(Ep. 3) Best Screen Capture Software Comparison Series – Camtasia Studio

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If you’re juuust jumping into the series, then you’ll want to start with episode 1 in this series: Six of the Best Screen Capture Software – Compared (Ep. 1).  You’ll also want to subscribe so you get notified when new updates come online.

In this episode: Techsmith’s Camtasia Studio

Camtasia Studio is Techsmith’s client-side video screen capture software that’s made for Windows.  In the  features we’re using for comparing the different software in this series, Camtasia Studio came out with an overall “Mel Rank” of 3.5 (out of 5)*

  • Cursor effects/animation: 4 5 (out of 5)*
  • Multiple video tracks:  2 (out of 5)
  • Multiple audio tracks: 4 (out of 5… and only marginally, at that)
  • Animation of annotations and/or callouts:  3

* Update: March 3 – Shane Lovellette, the Product Manager for Camtasia (Studio and Mac) was kind enough to respond with a clarification.  In fact, Camtasia Studio, like it’s Macintosh brother, does indeed have a magnify cursor effect.  I’ll cross-post a follow up video to show you where that’s at.  Also, this effectively bumps the Mel-Rank of cursor effects from a 4 to a 5, which makes the overall Mel-Rank bump correspondingly from a 3.25 to a 3.5.  

Although many of you — and my friends at Techsmith — know that I’m a big fan of Techsmith’s products, I have to say that one of my biggest long time gripes with Camtasia Studio is the fact that it only supports one (1) video track and three audio tracks.  (In the video, I show some workarounds where you can get another video track.  But, for the most part, you really only get one.)

The other thing that kept me from assigning a higher overall Mel-rank is the limitations in keyframe type animation of video and callouts.

Take a look at the video above to see what I mean.  Let me know what you think.

[Related: Best Screencasting Software Series]

Best Screen Capture Software Comparison Series (Ep. 2) – Camtasia Macintosh

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If you’re jumping into this series for the first time, then you’ll want to first take a look at episode 1:  6 Of the Best Screen Capture Software – Compared (Ep. 1).  You’ll also want to subscribe so you get notified when the new updates come online.

In this episode: Camtasia (v2) for Macintosh (Camtasia 2 Mac)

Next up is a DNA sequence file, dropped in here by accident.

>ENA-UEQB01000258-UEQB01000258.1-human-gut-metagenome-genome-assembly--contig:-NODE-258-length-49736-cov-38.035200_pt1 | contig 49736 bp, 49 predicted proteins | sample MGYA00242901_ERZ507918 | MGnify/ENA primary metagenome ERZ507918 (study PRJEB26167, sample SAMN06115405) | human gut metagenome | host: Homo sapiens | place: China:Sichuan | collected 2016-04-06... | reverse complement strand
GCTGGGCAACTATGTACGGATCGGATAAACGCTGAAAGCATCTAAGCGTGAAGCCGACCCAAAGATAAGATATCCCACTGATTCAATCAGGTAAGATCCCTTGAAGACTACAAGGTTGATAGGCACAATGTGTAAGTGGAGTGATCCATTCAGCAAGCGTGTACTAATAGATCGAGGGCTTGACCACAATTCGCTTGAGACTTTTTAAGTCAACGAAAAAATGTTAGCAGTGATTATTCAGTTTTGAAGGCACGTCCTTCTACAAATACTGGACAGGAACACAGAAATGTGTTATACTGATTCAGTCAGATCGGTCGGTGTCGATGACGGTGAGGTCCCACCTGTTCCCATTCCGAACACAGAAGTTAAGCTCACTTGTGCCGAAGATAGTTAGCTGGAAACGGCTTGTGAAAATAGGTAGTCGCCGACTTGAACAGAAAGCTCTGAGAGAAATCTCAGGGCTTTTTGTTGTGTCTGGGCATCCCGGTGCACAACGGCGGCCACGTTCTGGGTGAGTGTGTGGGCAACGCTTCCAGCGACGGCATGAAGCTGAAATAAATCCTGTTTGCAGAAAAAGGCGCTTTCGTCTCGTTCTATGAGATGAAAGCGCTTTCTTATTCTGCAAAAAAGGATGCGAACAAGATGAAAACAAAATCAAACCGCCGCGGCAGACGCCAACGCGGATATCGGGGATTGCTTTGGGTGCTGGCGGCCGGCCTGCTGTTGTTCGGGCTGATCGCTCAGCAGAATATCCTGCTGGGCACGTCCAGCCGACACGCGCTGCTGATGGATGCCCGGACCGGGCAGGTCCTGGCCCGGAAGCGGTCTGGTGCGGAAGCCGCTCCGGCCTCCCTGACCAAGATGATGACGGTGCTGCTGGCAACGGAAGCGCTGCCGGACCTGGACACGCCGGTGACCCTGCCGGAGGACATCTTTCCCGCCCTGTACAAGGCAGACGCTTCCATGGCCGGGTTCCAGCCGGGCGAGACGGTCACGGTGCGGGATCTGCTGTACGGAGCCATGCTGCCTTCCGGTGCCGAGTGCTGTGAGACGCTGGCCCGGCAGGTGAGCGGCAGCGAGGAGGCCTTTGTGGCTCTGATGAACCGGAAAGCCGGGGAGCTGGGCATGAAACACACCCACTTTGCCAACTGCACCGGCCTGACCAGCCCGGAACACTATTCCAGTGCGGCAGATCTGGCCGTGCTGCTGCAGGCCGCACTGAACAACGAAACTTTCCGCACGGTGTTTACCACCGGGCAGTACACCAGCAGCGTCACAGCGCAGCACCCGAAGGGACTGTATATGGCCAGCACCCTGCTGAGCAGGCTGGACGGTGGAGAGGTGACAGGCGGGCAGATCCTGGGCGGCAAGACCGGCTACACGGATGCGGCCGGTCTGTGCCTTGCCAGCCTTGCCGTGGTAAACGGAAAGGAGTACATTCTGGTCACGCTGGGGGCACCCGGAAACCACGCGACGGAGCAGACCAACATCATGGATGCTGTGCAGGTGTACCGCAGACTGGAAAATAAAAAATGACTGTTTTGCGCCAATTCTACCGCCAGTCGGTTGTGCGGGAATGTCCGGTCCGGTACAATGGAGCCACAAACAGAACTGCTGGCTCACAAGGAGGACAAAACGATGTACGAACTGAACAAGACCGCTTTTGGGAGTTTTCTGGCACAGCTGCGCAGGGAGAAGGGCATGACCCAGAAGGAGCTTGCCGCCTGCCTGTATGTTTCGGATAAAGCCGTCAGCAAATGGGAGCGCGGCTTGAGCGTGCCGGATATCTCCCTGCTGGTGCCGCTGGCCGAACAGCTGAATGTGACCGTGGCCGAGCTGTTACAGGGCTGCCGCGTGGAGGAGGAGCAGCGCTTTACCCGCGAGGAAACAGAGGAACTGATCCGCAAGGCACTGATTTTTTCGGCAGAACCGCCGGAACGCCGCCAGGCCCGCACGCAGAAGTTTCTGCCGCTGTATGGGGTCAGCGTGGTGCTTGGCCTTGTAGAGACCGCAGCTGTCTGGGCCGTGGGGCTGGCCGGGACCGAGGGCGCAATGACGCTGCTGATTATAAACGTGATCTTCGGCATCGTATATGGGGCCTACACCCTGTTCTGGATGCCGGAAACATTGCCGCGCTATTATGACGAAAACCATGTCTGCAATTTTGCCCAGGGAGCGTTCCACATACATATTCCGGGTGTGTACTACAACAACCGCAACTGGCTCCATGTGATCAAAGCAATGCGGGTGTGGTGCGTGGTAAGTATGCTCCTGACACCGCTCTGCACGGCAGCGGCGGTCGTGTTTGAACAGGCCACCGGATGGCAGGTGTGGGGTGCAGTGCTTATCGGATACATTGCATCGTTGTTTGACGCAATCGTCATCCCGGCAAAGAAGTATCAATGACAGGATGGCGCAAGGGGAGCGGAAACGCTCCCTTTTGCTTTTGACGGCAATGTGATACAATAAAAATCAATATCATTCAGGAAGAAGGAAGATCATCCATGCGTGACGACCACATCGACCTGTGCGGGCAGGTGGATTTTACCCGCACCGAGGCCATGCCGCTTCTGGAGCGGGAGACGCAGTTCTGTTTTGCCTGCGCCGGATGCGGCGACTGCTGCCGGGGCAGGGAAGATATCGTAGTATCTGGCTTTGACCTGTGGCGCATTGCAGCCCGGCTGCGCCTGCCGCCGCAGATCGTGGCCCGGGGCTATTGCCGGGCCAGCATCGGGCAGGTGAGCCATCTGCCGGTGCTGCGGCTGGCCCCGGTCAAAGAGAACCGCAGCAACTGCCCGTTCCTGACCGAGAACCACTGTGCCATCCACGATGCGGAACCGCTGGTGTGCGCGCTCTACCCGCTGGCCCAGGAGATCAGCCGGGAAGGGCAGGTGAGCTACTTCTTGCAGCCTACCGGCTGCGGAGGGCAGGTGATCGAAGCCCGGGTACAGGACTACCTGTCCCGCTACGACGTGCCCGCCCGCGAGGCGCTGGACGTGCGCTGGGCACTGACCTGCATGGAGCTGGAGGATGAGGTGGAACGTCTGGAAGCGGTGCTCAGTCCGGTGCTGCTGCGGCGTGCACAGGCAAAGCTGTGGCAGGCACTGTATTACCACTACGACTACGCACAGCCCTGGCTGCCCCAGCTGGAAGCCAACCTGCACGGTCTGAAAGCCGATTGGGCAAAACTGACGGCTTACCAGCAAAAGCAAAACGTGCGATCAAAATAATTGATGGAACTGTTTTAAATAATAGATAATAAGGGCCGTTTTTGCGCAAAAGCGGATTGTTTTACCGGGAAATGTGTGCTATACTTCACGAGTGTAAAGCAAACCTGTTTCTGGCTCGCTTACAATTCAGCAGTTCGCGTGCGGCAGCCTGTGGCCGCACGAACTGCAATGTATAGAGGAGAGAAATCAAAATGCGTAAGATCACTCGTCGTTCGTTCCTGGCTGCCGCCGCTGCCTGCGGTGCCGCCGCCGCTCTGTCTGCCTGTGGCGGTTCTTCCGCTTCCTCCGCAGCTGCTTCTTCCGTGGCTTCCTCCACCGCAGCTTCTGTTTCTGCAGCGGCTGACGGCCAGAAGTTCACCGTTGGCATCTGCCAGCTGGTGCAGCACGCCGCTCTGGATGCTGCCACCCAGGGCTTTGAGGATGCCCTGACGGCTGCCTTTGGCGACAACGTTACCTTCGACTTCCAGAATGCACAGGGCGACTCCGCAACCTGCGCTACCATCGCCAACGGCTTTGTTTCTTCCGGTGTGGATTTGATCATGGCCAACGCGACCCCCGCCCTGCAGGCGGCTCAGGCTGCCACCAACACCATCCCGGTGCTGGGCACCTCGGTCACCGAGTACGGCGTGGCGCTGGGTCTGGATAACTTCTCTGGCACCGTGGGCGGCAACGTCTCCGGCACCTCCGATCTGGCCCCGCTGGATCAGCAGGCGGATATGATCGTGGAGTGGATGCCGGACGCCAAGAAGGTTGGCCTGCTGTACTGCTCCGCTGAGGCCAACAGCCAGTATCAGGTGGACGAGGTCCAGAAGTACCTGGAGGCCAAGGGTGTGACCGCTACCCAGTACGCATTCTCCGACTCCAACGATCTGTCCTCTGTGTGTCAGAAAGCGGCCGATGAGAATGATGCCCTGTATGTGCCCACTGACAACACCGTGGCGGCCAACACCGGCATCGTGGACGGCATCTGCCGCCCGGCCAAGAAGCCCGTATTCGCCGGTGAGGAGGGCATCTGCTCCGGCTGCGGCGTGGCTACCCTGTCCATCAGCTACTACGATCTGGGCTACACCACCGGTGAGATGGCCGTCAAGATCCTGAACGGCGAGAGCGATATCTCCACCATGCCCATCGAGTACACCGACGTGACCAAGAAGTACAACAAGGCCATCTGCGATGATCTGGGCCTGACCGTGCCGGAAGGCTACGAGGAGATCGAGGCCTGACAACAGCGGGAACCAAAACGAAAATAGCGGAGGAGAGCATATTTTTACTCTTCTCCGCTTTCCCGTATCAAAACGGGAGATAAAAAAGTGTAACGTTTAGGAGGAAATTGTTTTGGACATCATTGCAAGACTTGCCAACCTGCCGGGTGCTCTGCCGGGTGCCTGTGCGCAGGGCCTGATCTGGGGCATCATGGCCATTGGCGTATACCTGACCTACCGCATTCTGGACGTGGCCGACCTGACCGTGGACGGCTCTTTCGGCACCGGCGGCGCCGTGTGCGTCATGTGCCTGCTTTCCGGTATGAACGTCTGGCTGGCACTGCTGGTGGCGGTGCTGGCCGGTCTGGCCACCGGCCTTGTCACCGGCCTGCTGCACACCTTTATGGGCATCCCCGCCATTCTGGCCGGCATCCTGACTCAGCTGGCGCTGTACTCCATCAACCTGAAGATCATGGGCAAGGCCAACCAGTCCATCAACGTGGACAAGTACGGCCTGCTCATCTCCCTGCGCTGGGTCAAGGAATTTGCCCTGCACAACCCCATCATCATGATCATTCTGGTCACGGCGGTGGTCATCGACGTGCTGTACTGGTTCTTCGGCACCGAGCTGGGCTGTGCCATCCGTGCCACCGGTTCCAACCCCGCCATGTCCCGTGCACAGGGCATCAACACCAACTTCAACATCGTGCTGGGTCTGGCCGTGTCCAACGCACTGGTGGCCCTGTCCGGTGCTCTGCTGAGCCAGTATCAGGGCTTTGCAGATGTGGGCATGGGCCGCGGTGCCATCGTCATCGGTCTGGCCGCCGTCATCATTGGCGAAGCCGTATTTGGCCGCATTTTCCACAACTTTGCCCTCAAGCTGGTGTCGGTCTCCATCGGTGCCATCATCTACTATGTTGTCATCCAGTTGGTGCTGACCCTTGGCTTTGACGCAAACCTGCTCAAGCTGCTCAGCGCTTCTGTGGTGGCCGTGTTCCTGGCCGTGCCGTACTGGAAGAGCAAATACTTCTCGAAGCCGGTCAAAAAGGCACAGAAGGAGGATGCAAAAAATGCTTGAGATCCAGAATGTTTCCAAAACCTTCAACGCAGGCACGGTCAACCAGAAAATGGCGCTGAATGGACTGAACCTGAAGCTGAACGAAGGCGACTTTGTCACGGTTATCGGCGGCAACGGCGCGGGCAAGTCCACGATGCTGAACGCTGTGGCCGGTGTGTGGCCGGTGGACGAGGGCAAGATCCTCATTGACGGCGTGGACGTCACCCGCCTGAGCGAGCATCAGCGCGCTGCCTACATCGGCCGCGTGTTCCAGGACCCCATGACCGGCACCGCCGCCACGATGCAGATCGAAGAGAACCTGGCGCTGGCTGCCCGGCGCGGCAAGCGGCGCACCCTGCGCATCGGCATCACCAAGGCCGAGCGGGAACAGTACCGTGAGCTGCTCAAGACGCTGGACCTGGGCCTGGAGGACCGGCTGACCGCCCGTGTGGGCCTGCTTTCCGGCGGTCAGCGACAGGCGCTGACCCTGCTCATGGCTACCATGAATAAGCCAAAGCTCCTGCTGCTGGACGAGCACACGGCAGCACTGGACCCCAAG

For purposes of having a reasonable standard for comparison, I opted to fly above the “basic” feature sets like:  video and audio capture (duh), annotations, callouts, text overlays, and the like.  I’m conceding that each of the screen capture software programs I’ll be looking at in this series already have that ability.

Rather, what I thought would be better was to use, as a basis for comparison, those features that I don’t always see in ALL screen capture software, AND are those that I’ve found invaluable in my professional screencasts.  I also wanted to keep the list relatively short.

Features For Comparison

Ultimately, I settled on the following five simple (yet highly influential-for-user-experience) features for comparison:

  • Cursor effects and animation (e.g., being able to adjust cursor size; various options for highlighting the cursor; and so on)
  • Capacity for supporting multiple video tracks (i.e., at least 3.)  This is especially helpful for overlaying supporting visuals, websites or other guides that you otherwise verbally reference in your screencast.
  • Capacity for supporting multiple audio tracks (i.e., at least 3)  Helpful for overlaying additional or corrective narration, music tracks, hit files, etc.
  • Pixelation feature.  A simple, yet often not included, tool for masking passwords and other confidential information in video screen captures.
  • Ability to animate and keyframe (same thing?) various annotations and callouts around three axes:  x-, y-, and z-axes.

Executive Summary: How Was Camtasia for Macintosh Ranked?

  • Overall:  5
  • Cursor effects / animation:  5
  • Multiple video tracks:  5
  • Multiple audio tracks: 5
  • Pixelation: 5